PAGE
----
Should the regulations regarding gun ownership change?

February 27, 2018

Yes, they should

All of a sudden a bullet whizzes past, killing an innocent student. As people look around to see where the petrifying noise came from, bullets keep raining down on the student body. Once they come to their senses and realize what is happening, they start screaming and running for their lives. The shooter is finally found and taken into custody, but only after so many students’ lives were taken.

Sadly, this has become a reality in the US. According to The Telegraph, there were 346 mass shootings in 2017, which averages to almost one every day. Is this really the world we want to live in? Where is our initiative to fix the problem and reform the country? Changing gun laws has been a controversial topic for years, but it is time to take a stand.

So many people own guns because they hunt or just because they make them feel safer, but why do we need military level guns for these things? In the recent school shooting in Florida, the gunman, Nikolas Cruz, was using an AR-15 which has been used in 13 other shootings. In fact, according to the NY Times, there is a three day waiting period for buying a handgun while you can simply walk in and out with an AR-15 after a few minutes of waiting to clear a background check. Despite the number of tragedies this gun has caused, the government has refused to ban it.

According to the US Department of Justice, there have been approximately 11,385 deaths due to gun homicide annually between 2001 and 2011 compared to the 31 deaths annually due to terrorism disregarding the 9/11 tragedy. Yet the government and the public have been focusing all of their attention on terrorism and putting the blame on other countries when they should be trying to fix the growing problem at hand.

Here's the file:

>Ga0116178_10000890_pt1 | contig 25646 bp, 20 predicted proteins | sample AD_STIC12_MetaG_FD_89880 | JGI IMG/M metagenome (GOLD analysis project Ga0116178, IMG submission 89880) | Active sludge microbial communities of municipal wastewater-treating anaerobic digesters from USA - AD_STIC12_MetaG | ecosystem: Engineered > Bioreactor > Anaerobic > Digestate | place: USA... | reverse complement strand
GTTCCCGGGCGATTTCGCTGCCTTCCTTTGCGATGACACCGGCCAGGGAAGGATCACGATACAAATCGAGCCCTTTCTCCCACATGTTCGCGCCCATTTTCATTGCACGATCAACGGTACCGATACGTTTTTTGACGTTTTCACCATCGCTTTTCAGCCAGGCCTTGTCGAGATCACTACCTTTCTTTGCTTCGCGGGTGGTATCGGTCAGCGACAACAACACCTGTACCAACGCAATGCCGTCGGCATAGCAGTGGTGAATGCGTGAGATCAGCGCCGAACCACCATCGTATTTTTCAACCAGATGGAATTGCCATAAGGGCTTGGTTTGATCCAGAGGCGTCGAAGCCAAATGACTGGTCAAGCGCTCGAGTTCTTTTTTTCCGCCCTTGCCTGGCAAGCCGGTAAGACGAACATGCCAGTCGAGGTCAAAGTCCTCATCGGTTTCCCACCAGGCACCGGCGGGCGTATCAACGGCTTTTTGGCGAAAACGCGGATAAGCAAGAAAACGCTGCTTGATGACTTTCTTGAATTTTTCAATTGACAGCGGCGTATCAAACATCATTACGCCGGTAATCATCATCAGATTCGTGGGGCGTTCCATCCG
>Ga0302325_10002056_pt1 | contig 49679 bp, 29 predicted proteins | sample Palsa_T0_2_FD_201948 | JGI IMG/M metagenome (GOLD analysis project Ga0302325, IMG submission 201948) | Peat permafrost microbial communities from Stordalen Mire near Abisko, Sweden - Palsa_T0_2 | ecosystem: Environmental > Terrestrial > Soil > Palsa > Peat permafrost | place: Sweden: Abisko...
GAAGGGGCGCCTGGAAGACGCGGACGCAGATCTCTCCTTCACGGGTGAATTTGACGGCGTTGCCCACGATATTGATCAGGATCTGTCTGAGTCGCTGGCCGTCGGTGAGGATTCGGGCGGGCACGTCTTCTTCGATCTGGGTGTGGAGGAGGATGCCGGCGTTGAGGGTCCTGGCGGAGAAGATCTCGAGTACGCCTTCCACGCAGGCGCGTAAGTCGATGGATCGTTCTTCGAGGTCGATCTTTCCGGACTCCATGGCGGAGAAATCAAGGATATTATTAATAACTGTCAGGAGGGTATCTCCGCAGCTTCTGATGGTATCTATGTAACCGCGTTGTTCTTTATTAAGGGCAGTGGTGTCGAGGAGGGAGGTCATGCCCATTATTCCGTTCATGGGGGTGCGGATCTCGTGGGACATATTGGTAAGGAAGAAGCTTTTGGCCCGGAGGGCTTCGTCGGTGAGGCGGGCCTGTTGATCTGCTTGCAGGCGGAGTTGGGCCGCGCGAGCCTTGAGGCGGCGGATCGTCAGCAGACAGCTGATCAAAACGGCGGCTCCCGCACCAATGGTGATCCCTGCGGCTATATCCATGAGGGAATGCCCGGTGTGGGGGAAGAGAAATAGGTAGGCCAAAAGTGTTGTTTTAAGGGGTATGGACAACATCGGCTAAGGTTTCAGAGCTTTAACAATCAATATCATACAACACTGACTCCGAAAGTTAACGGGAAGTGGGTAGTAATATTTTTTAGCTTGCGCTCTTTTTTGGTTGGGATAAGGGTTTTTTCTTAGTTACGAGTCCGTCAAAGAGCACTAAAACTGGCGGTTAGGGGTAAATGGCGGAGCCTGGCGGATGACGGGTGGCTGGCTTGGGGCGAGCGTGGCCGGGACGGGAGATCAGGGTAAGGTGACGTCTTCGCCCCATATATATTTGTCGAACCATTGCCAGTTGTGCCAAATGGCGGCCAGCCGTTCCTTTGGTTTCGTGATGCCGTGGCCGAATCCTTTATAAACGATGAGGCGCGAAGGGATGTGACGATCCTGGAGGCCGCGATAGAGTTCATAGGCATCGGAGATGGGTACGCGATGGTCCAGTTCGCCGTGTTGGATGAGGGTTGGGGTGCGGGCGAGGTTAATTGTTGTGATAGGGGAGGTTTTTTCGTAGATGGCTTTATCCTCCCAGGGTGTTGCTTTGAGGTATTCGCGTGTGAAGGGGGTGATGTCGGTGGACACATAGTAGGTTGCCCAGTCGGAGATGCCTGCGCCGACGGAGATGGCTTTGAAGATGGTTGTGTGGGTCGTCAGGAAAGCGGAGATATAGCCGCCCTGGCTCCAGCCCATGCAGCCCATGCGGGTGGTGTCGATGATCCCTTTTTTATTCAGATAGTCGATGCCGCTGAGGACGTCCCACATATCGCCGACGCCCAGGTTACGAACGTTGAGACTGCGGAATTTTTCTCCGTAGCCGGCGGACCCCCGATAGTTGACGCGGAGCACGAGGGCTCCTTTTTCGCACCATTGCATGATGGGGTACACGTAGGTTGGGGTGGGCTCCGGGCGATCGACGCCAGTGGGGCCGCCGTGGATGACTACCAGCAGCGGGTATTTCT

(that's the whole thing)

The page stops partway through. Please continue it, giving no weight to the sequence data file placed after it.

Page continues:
People say that the problem is not the guns but the person behind the gun, but without a gun Nikolas Cruz wouldn’t have been able to kill 17 people in such a small period of time. Changing the gun laws may not end the problem but it could minimize it.

 

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No, they should not

There has been 374 mass shootings in 2017. This number is far too high, but these tragedies are not the NRA’s fault, as many people claim. Yes, these are horrible occurrences that should be prevented at any cost. But, in the words of sophomore Maham Khanum, “If someone wants to kill someone, not having guns is not going to stop him or her”. This is a common argument for keeping gun regulations the same. These mass shootings have changed the way we view life in the United States for the rest of our lives. We walk into schools, concerts, movie theaters terrified that we won’t walk out. This is also not the fault of the NRA.

At 18 years old, in Florida, you can legally purchase an AR 15 rifle, a weapon of war. This is obviously a problem. Nikolas Cruz cannot drink but he can buy a military level weapon. Any criminal who has enough strategy could find a weapon of the same caliber. Criminals don’t follow laws or regulations, so changing them would really not do anything.

In 2018 alone, there have been 34 school shootings, according to gunviolencearchive.org. These shootings have ranged from California to the District of Columbia, from Texas to Michigan. Twenty seven million guns were sold in 2016, according to the New York Daily News. That number is awfully high but there were not that many mass shootings. Gun regulations are perfectly suitable currently for a hunter. They’re lax for criminals. The small percentage of the population should ruin commerce for the people who use guns for a good purpose? People also can use rope to murder, but there are no regulations on rope. Regulations just serve to drive a stake between the people and the government, leading to distrust, anarchy, and violence, which defeats the whole purpose of changing the regulations from the state of them now.

There is clearly a problem in the country, but the problem does not lie in the NRA or gun regulations. The problem lies in the humans who take advantage of loopholes in the regulations.

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